Intensified competition and market stagnation/decline, natural hazard risk, regulatory change and technological innovation also rank highly on the risk register. Threat of terrorism is an increasing concern year-on-year based on
initial findings from the upcoming Allianz Risk Barometer 2015.
Scientists have found turbulence will increase in the North Atlantic flight corridor in future due to the changing climate. The chances of encountering significant turbulence could increase by between 40% and 170% on the flight corridor, where 600 jets travel each day. More severe episodes can injure passengers and cause structural damage to planes, costing an estimated $150m a year.
Cyber attacks could become the “weapon of choice” against the aviation community. There is increasing concern about the impact a large scale cyber attack could have given the sector relies on computer systems for
almost every aspect of its business. Data breaches and cyber terrorism are perceived to be growing risks. New generation aircraft face increasing threats due to the more prevalent use of data networks, computer systems onboard and navigation systems. Indeed, the whole sector is facing major cyber risks on all fronts.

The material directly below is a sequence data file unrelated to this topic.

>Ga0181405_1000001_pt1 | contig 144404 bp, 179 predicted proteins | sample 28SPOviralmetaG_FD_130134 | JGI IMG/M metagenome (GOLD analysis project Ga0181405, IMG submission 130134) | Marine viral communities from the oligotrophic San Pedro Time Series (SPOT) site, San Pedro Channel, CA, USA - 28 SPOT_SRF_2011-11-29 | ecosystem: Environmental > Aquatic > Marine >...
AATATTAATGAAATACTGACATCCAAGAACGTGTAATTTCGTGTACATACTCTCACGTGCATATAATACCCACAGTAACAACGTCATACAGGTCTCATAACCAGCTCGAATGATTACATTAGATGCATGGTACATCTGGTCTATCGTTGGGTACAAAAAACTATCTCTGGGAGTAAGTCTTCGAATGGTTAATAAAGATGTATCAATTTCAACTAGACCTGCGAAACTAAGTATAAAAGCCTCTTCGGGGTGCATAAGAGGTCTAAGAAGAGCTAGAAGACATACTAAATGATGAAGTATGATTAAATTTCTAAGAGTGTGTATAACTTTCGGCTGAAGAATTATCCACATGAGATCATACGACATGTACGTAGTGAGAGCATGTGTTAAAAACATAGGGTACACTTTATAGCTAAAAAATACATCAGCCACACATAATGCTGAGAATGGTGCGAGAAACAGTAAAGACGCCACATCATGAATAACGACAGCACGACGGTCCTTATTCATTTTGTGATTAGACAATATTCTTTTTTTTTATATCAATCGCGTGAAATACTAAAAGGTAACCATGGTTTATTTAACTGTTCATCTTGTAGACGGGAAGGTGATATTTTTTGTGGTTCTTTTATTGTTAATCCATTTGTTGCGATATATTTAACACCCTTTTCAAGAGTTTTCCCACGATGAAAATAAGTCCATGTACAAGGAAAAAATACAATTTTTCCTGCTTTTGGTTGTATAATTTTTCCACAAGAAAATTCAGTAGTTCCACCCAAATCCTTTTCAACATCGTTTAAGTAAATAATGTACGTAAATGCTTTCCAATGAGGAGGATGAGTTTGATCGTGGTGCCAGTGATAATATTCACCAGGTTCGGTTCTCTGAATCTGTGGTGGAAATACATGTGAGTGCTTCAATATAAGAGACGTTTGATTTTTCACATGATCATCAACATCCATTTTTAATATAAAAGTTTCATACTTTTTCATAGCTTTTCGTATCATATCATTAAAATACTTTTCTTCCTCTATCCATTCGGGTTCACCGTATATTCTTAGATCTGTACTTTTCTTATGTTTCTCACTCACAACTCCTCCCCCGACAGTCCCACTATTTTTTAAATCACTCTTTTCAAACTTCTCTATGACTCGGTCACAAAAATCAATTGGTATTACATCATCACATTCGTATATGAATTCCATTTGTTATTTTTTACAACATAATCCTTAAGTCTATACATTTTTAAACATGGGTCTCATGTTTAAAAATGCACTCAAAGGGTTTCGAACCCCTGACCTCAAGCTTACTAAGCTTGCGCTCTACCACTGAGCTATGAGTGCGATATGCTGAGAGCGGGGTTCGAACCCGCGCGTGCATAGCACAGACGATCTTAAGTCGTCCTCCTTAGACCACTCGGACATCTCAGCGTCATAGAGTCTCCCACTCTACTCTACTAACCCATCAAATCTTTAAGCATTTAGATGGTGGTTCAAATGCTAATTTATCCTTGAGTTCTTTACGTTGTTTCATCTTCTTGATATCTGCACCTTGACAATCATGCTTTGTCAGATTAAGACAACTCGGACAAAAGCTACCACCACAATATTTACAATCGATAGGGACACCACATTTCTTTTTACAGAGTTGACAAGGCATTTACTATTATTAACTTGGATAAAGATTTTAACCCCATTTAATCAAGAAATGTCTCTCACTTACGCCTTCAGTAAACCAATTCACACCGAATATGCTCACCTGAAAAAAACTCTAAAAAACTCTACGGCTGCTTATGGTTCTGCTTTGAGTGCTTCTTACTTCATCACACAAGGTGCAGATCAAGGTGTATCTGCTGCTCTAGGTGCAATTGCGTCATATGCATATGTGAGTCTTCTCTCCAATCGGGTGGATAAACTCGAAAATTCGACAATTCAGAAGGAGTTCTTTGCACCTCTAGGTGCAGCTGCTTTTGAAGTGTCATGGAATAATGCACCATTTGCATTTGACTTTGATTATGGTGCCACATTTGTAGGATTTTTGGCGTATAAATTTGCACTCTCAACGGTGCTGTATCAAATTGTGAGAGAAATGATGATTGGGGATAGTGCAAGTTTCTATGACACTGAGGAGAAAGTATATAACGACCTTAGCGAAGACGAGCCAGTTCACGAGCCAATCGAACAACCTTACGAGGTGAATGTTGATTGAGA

Pilot shortage, the threat posed by lithium batteries in flight and the expected increase of unmanned aerial vehicles (UAVs) in commercial use are among the other emerging risk trends to watch.
Damage from foreign objects continues to be an issue, with this being the fifth highest generator of insurance claims by number. Bird strikes are a notable cause of loss in this area, with claims also arising from incidents with zebras and cows. Attempts are being made to reduce such incidents happening.
 IATA annual review 2014
 IATA Vision 2050
 IATA annual review 2014
 IATA annual review 2014
 IATA Vision 2050
 Aon Airline Insurance Outlook 2014